WisdomTree Emerging Markets Equity Income Fund (NYSEArca: DEM) finds itself at the crossroads of two hot investment trends. Dividend ETFs are popular with investors looking for income in the stock market, while emerging market funds are also in demand with investors on the hunt for stronger economic growth.
“There are interesting intricacies to this WisdomTree dividend strategy, especially when applied to the emerging markets, which is a very diverse universe. First, Taiwanese and Brazilian companies tend to be higher dividend payers due to tax rules and laws that support dividend payouts. As a result, emerging-markets dividend funds, including DEM, tend to have substantial exposure to these countries,” Patricia Oey wrote for Morningstar. [Emerging Markets ETFs Diverge from S&P]
Analysts are expecting emerging markets to be standout performers during the second half of 2013, reports Max Isaacman for MinyanVille. This sector was not a stellar performer in 2012, not to mention over the past five years, however, when measured over the past decade, emerging markets outperformed the S&P 500 by a long shot. According to WisdomTree, 2012 was a high payout year for emerging markets. Historically, after a high dividend year, the following is an outperforming year, reports Isaacman. [Emerging Market Dividend ETF Trouncing the Competition]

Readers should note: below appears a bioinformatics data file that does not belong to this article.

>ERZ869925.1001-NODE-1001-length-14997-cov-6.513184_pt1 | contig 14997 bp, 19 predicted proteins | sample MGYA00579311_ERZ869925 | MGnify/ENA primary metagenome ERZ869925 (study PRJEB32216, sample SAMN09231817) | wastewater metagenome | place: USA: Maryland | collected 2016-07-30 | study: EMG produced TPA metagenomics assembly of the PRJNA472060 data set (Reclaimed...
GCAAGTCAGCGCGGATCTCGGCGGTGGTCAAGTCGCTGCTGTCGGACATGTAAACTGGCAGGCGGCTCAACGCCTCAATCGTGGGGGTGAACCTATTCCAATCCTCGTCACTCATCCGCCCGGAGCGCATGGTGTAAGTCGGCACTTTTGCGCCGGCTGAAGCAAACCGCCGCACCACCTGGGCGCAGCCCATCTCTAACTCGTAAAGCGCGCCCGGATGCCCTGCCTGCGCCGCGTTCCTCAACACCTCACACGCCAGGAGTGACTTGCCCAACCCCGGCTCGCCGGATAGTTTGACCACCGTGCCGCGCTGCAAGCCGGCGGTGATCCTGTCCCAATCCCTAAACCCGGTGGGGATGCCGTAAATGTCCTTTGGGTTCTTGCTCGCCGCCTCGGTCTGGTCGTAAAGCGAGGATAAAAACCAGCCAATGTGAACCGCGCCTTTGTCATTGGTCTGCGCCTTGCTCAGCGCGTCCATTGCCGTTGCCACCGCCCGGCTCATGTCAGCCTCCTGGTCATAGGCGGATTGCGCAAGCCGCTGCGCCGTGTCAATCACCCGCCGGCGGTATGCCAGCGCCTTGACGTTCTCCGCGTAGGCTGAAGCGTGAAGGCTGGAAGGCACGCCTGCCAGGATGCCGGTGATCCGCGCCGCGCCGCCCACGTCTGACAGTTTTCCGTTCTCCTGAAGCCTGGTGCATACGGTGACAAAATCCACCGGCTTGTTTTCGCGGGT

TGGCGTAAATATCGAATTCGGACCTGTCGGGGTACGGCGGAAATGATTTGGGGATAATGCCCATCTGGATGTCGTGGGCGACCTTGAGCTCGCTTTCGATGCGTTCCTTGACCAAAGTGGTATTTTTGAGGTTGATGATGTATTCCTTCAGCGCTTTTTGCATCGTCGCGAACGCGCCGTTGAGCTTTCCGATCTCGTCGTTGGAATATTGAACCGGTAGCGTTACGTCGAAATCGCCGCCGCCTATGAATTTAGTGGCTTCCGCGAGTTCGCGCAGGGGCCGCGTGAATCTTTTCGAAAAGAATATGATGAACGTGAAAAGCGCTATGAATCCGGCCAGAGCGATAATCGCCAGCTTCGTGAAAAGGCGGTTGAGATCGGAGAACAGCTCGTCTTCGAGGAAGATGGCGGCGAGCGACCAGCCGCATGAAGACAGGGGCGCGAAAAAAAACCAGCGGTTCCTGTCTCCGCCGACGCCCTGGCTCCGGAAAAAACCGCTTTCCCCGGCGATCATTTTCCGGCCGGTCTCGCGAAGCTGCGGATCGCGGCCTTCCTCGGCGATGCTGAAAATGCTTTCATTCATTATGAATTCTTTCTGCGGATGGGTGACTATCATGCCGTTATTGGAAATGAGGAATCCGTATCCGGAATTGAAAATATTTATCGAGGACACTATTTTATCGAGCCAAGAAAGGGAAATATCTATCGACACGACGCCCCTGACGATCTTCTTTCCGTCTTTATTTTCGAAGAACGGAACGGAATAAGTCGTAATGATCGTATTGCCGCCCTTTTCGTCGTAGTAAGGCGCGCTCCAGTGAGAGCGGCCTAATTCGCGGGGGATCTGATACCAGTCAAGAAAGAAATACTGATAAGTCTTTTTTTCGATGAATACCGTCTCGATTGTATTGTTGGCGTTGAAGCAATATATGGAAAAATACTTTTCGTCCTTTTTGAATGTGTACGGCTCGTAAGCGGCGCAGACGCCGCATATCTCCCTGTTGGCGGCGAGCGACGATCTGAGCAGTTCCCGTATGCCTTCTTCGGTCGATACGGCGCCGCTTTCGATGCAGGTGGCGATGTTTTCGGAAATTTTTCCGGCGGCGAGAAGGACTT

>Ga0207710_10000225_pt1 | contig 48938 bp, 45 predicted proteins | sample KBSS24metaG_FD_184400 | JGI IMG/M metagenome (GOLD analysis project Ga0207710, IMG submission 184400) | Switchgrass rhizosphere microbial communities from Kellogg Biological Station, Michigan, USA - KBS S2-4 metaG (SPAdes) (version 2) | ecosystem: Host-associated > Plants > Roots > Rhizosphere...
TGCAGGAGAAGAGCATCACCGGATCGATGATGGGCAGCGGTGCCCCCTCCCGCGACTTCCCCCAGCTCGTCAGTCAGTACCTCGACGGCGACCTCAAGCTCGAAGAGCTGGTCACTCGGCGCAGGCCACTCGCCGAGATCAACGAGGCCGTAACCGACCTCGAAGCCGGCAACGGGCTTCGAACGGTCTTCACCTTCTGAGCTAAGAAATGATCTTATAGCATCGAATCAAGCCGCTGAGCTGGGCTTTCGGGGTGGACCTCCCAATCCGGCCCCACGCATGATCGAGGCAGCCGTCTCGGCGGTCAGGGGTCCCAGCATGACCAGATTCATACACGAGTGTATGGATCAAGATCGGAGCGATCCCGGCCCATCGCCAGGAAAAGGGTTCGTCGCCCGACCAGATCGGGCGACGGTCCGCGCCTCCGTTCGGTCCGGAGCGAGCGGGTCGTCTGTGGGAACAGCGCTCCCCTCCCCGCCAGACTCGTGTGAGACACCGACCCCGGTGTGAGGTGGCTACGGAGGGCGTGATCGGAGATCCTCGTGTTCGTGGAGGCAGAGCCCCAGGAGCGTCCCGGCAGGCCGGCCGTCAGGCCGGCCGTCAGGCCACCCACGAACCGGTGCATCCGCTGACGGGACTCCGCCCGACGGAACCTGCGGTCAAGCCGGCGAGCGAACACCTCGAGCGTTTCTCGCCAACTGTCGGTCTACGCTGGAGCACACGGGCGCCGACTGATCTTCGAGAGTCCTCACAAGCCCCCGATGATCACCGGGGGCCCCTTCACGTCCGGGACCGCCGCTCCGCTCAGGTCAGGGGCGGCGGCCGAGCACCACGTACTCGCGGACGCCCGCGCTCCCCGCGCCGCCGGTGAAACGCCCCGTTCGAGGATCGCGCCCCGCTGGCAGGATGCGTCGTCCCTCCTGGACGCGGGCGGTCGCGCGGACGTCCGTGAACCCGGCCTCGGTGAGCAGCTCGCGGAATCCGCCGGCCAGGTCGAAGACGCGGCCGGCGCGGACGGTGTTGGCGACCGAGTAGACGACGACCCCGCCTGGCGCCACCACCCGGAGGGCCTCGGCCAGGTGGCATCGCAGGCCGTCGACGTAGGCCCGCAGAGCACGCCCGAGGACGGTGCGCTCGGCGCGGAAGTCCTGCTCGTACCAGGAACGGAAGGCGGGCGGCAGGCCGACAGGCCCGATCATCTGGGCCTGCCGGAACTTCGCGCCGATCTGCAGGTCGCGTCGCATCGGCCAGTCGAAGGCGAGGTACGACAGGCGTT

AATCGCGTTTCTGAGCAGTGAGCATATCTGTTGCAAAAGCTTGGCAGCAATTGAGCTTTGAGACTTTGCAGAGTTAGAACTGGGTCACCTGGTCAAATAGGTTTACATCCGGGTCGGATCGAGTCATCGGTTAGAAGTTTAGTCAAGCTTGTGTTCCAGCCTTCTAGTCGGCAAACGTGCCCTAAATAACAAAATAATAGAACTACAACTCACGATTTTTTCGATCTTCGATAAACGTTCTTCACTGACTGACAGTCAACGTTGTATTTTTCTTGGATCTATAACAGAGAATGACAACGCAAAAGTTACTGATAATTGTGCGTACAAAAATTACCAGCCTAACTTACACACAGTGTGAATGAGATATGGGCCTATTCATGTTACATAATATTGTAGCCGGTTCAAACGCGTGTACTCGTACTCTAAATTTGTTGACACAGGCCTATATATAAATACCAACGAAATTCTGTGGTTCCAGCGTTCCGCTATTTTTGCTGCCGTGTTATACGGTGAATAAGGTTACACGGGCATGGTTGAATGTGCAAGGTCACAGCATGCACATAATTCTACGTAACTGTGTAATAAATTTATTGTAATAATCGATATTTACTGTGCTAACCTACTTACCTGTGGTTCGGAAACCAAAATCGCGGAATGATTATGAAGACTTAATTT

DEM has a value-tilt, which is conducive to the “buy low, sell high” concept, during annual re-balancing. The 200 stock index is weighted by aggregate annual cash dividends paid, something different than a traditional market-cap weighted method.
DEM has upped the amount of exposure that it gives to Russia, about 13% of the portfolio. The classic iShares MSCI Emerging Markets ETF (NYSEArca: EEM) allocates about 6% to Russia. The Vanguard Emerging Markets ETF (NYSEArca: VWO) also allocates about 6% to Russia. Over the past year Russia has influenced state-owned firms to pay out at least 25% of profits as dividends, reports Oey.This is a benefit to investors should this mandate stay in place, as valuations for Russian companies are low. However, this can also be a negative since the risk factor is higher when the companies are tightly controlled by the government. [Where the ETF Inflows are Going]
DEM yields 5.73% and costs 0.63%. EEM yields 1.72%and costs 0.67% and VWO yields 4.31% and costs 0.18%.